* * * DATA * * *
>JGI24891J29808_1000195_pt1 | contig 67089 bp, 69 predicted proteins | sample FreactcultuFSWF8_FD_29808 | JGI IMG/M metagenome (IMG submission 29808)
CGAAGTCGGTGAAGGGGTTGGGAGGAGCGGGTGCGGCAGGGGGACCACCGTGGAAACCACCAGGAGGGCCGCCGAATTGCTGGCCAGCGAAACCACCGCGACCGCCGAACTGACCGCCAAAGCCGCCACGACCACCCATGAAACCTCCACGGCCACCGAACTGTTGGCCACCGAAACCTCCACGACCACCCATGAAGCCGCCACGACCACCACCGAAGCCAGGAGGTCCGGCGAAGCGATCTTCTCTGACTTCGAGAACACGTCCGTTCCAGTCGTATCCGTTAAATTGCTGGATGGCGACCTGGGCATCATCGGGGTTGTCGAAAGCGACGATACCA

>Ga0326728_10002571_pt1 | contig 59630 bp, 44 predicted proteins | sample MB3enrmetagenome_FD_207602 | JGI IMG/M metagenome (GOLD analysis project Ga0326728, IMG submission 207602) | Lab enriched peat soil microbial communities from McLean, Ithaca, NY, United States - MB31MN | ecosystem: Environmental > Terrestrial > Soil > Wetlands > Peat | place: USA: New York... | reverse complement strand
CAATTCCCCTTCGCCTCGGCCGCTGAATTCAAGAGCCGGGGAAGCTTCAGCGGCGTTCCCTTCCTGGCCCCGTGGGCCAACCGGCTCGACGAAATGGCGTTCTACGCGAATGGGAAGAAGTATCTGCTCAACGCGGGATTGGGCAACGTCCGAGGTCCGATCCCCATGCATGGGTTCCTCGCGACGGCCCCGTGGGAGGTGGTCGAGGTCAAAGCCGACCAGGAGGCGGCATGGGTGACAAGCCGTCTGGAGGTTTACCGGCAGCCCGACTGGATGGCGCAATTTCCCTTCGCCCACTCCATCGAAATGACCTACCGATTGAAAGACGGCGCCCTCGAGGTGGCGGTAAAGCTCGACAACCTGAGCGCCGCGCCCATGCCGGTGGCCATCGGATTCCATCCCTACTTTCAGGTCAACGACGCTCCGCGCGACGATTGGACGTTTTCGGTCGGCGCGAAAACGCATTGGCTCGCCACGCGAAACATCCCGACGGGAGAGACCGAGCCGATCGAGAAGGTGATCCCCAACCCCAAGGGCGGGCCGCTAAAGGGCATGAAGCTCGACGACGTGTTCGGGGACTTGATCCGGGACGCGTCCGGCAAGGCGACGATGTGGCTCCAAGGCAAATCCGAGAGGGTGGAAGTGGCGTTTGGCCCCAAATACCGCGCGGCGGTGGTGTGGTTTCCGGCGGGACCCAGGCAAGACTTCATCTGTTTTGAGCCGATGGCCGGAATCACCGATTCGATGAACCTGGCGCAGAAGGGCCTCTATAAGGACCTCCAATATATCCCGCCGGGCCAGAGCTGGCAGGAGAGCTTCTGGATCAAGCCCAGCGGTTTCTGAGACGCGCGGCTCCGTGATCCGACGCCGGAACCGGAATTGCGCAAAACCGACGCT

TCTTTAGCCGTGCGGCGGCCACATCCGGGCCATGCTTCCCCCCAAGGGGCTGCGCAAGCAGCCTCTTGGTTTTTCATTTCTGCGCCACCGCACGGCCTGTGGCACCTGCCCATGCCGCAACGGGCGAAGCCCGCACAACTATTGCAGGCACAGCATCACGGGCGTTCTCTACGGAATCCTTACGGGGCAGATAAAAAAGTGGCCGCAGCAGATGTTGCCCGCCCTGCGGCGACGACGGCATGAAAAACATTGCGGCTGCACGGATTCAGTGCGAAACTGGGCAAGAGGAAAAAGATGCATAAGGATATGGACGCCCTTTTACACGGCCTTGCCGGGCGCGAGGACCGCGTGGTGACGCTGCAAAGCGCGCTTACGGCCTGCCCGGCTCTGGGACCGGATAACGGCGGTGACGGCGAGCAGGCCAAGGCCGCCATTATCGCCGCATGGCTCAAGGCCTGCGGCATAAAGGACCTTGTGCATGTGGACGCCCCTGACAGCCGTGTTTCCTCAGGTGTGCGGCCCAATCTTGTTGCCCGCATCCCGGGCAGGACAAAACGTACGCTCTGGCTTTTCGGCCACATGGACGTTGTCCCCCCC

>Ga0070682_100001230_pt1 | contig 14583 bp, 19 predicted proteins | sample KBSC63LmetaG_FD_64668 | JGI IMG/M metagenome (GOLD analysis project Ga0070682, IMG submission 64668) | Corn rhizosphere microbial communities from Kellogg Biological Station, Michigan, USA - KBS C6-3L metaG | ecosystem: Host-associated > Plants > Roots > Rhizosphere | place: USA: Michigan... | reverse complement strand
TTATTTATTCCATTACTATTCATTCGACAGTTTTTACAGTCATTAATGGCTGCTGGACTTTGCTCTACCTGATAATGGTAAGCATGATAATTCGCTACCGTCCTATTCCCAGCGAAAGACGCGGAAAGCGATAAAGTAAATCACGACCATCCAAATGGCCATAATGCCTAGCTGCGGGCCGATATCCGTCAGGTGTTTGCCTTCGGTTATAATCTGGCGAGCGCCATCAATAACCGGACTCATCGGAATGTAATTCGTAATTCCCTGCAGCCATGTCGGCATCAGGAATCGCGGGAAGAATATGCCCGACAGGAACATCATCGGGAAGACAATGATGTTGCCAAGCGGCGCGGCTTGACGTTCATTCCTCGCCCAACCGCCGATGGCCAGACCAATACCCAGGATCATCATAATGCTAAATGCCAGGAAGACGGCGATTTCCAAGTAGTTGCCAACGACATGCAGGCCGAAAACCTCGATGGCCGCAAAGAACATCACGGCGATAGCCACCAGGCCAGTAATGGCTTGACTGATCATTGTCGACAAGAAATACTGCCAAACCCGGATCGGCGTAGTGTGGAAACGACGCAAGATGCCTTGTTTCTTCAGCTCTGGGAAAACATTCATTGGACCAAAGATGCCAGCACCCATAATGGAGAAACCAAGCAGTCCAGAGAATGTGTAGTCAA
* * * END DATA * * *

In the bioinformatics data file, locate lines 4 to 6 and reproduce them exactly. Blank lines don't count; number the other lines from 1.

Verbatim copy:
CAATTCCCCTTCGCCTCGGCCGCTGAATTCAAGAGCCGGGGAAGCTTCAGCGGCGTTCCCTTCCTGGCCCCGTGGGCCAACCGGCTCGACGAAATGGCGTTCTACGCGAATGGGAAGAAGTATCTGCTCAACGCGGGATTGGGCAACGTCCGAGGTCCGATCCCCATGCATGGGTTCCTCGCGACGGCCCCGTGGGAGGTGGTCGAGGTCAAAGCCGACCAGGAGGCGGCATGGGTGACAAGCCGTCTGGAGGTTTACCGGCAGCCCGACTGGATGGCGCAATTTCCCTTCGCCCACTCCATCGAAATGACCTACCGATTGAAAGACGGCGCCCTCGAGGTGGCGGTAAAGCTCGACAACCTGAGCGCCGCGCCCATGCCGGTGGCCATCGGATTCCATCCCTACTTTCAGGTCAACGACGCTCCGCGCGACGATTGGACGTTTTCGGTCGGCGCGAAAACGCATTGGCTCGCCACGCGAAACATCCCGACGGGAGAGACCGAGCCGATCGAGAAGGTGATCCCCAACCCCAAGGGCGGGCCGCTAAAGGGCATGAAGCTCGACGACGTGTTCGGGGACTTGATCCGGGACGCGTCCGGCAAGGCGACGATGTGGCTCCAAGGCAAATCCGAGAGGGTGGAAGTGGCGTTTGGCCCCAAATACCGCGCGGCGGTGGTGTGGTTTCCGGCGGGACCCAGGCAAGACTTCATCTGTTTTGAGCCGATGGCCGGAATCACCGATTCGATGAACCTGGCGCAGAAGGGCCTCTATAAGGACCTCCAATATATCCCGCCGGGCCAGAGCTGGCAGGAGAGCTTCTGGATCAAGCCCAGCGGTTTCTGAGACGCGCGGCTCCGTGATCCGACGCCGGAACCGGAATTGCGCAAAACCGACGCT

TCTTTAGCCGTGCGGCGGCCACATCCGGGCCATGCTTCCCCCCAAGGGGCTGCGCAAGCAGCCTCTTGGTTTTTCATTTCTGCGCCACCGCACGGCCTGTGGCACCTGCCCATGCCGCAACGGGCGAAGCCCGCACAACTATTGCAGGCACAGCATCACGGGCGTTCTCTACGGAATCCTTACGGGGCAGATAAAAAAGTGGCCGCAGCAGATGTTGCCCGCCCTGCGGCGACGACGGCATGAAAAACATTGCGGCTGCACGGATTCAGTGCGAAACTGGGCAAGAGGAAAAAGATGCATAAGGATATGGACGCCCTTTTACACGGCCTTGCCGGGCGCGAGGACCGCGTGGTGACGCTGCAAAGCGCGCTTACGGCCTGCCCGGCTCTGGGACCGGATAACGGCGGTGACGGCGAGCAGGCCAAGGCCGCCATTATCGCCGCATGGCTCAAGGCCTGCGGCATAAAGGACCTTGTGCATGTGGACGCCCCTGACAGCCGTGTTTCCTCAGGTGTGCGGCCCAATCTTGTTGCCCGCATCCCGGGCAGGACAAAACGTACGCTCTGGCTTTTCGGCCACATGGACGTTGTCCCCCCC

>Ga0070682_100001230_pt1 | contig 14583 bp, 19 predicted proteins | sample KBSC63LmetaG_FD_64668 | JGI IMG/M metagenome (GOLD analysis project Ga0070682, IMG submission 64668) | Corn rhizosphere microbial communities from Kellogg Biological Station, Michigan, USA - KBS C6-3L metaG | ecosystem: Host-associated > Plants > Roots > Rhizosphere | place: USA: Michigan... | reverse complement strand